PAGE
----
Treasury yields weren’t expected to be this low—and that could be bad news for stocks whatever the reason.
The 10-year Treasury yield has fallen .07 percentage point to 1.251% on Thursday after dropping 0.05 percentage point to 1.321% on Wednesday. That’s well off the March 31 high of 1.749%, a level hit as optimism about the economy was running high.
It’s not like the economy has been all that disappointing. Yes, most leading indicators, including ISM surveys, have pulled back from their highest levels, while the job market continues to heal at a slower-than-expected pace. But the numbers all imply a faster recovery than the one experienced following the financial crisis of 2008.
It would be easy to dismiss the move in Treasury yields—many people do, wondering how it’s possible to explain buying a security that is guaranteed to lose money after inflation—but we believe the financial markets are usually trying to tell us something. The hard part is figuring out what.
MKM Financial Partners strategist Michael Darda offers two possible explanations. The first is that the bond market is pricing in “near recessionary” growth next year, well below the 4% economists expect in 2022, according to FactSet. That would mean earnings estimates for next year are far too high, and the market would have to fall to adjust for that lower level of growth. In other words, the P in the Price/Earnings ratio would have to fall to adjust for a lower E.
Arguing against that, for now at least, is the relative strength in high-yield bonds, which have held up just fine even as Treasury yields fall. Another explanation is that the Fed’s bond buying combined with the return of money to the Treasury—which is then used to buy bonds—is pulling rates down across the board, Darda writes. If this is what’s pulling yields lower, then the Fed will ultimately have to let up on the bond buying, which would ultimately cause yields to rise, likely above 2%. Higher rates ultimately drag down valuations, which would mean prices would have to fall, even if earnings held up, to account for the lower P/E ratios.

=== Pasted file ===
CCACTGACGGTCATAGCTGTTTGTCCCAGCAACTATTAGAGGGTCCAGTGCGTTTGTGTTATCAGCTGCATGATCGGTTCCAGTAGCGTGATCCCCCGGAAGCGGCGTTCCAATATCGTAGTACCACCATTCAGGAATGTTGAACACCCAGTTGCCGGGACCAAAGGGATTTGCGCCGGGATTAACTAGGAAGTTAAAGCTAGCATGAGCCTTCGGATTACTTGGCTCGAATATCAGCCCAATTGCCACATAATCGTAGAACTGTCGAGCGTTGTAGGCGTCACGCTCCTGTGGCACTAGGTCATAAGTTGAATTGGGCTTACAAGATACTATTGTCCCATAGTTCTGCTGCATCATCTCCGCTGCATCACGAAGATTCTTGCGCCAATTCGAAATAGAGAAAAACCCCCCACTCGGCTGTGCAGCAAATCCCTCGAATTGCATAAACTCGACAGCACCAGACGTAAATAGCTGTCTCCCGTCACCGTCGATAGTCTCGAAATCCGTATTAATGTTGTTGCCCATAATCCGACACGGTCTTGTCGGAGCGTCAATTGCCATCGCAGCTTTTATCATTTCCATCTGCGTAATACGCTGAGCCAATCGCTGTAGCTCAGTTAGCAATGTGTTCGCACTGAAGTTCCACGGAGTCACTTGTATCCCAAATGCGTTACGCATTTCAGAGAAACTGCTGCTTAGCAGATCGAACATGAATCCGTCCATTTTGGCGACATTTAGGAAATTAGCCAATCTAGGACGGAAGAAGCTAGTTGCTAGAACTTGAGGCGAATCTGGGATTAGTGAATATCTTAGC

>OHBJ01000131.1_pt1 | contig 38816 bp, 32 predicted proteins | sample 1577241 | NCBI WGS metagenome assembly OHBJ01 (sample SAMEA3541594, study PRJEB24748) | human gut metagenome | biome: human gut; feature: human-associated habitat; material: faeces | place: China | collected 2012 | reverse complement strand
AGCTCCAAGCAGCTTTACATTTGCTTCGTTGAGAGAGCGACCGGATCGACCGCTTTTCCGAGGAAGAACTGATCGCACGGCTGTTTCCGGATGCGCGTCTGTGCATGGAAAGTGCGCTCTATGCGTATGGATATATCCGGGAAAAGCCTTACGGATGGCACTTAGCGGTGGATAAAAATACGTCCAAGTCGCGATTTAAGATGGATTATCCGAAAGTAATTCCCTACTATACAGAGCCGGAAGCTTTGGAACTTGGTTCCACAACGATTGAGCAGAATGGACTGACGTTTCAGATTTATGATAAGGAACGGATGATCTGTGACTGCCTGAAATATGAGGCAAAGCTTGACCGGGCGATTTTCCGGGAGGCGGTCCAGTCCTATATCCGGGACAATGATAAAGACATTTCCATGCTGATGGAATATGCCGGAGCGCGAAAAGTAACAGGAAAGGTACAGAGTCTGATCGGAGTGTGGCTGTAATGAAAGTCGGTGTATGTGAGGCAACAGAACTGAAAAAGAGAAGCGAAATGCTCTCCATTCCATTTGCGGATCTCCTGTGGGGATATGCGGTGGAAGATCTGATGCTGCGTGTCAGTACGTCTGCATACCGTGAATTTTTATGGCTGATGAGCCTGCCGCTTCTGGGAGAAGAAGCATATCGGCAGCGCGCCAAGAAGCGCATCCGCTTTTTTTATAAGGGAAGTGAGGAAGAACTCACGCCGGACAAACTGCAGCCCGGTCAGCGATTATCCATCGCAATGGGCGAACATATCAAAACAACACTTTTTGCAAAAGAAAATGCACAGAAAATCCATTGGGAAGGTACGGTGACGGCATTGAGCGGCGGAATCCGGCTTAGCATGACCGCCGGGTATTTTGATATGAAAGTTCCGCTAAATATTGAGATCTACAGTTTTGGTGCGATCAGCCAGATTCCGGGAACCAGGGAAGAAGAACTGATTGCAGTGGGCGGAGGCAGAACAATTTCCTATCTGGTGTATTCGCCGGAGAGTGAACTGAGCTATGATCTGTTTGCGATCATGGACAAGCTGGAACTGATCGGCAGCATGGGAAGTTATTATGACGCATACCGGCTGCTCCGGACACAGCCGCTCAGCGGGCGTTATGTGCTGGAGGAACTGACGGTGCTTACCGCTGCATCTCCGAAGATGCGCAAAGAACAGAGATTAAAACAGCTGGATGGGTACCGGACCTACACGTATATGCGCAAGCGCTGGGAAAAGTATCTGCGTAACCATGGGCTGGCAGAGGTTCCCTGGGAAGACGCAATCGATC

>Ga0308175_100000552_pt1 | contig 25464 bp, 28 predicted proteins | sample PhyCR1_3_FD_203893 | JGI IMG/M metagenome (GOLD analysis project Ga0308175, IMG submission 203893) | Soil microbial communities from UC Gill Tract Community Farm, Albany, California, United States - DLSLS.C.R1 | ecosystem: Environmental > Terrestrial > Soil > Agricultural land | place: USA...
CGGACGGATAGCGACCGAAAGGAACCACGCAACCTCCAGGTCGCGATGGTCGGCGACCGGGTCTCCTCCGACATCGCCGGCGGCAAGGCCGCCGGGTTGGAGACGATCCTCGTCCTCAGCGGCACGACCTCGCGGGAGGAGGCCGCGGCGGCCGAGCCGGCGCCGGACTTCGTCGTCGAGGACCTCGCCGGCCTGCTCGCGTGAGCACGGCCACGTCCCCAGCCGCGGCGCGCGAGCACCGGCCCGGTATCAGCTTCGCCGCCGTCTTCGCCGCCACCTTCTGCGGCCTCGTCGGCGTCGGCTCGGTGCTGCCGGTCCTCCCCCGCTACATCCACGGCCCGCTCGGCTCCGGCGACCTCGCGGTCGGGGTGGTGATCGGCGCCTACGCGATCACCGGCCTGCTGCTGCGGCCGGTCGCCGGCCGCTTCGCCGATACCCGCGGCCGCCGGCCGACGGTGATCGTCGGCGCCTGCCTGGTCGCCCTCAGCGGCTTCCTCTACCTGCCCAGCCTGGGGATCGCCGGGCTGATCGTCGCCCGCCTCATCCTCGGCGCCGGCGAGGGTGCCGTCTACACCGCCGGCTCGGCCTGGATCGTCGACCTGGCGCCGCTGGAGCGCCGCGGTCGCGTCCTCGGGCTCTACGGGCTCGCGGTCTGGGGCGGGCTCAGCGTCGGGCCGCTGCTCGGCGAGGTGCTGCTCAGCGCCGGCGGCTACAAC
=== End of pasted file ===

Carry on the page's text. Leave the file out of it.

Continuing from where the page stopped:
Either way, the stock market is in a tough spot. “[We have] concerns about the market being in a ‘wedge,’ threatened by earnings weakness on one extreme and a potential reversal in real rates (which would compress valuations) on the other,” Darda explains.
For now, though, the stock market can’t seem to make up its mind. Even after the minutes from the Fed’s June meeting were released on Wednesday, minutes that show, well, not much. The
Dow Jones Industrial Average
rose 104.42 points, or 0.3% on Wednesday, while the
advanced 0.3%, and the
ticked up 1.42 point. The S&P 500 and Nasdaq closed at record highs.
Thursday looks like a different story, with Dow futures off 503 points, or 1.5%, while S&P 500 and Nasdaq Composite futures are down 1.4%.
Just keep an eye on those bond yields.
Write to Ben Levisohn at firstname.lastname@example.org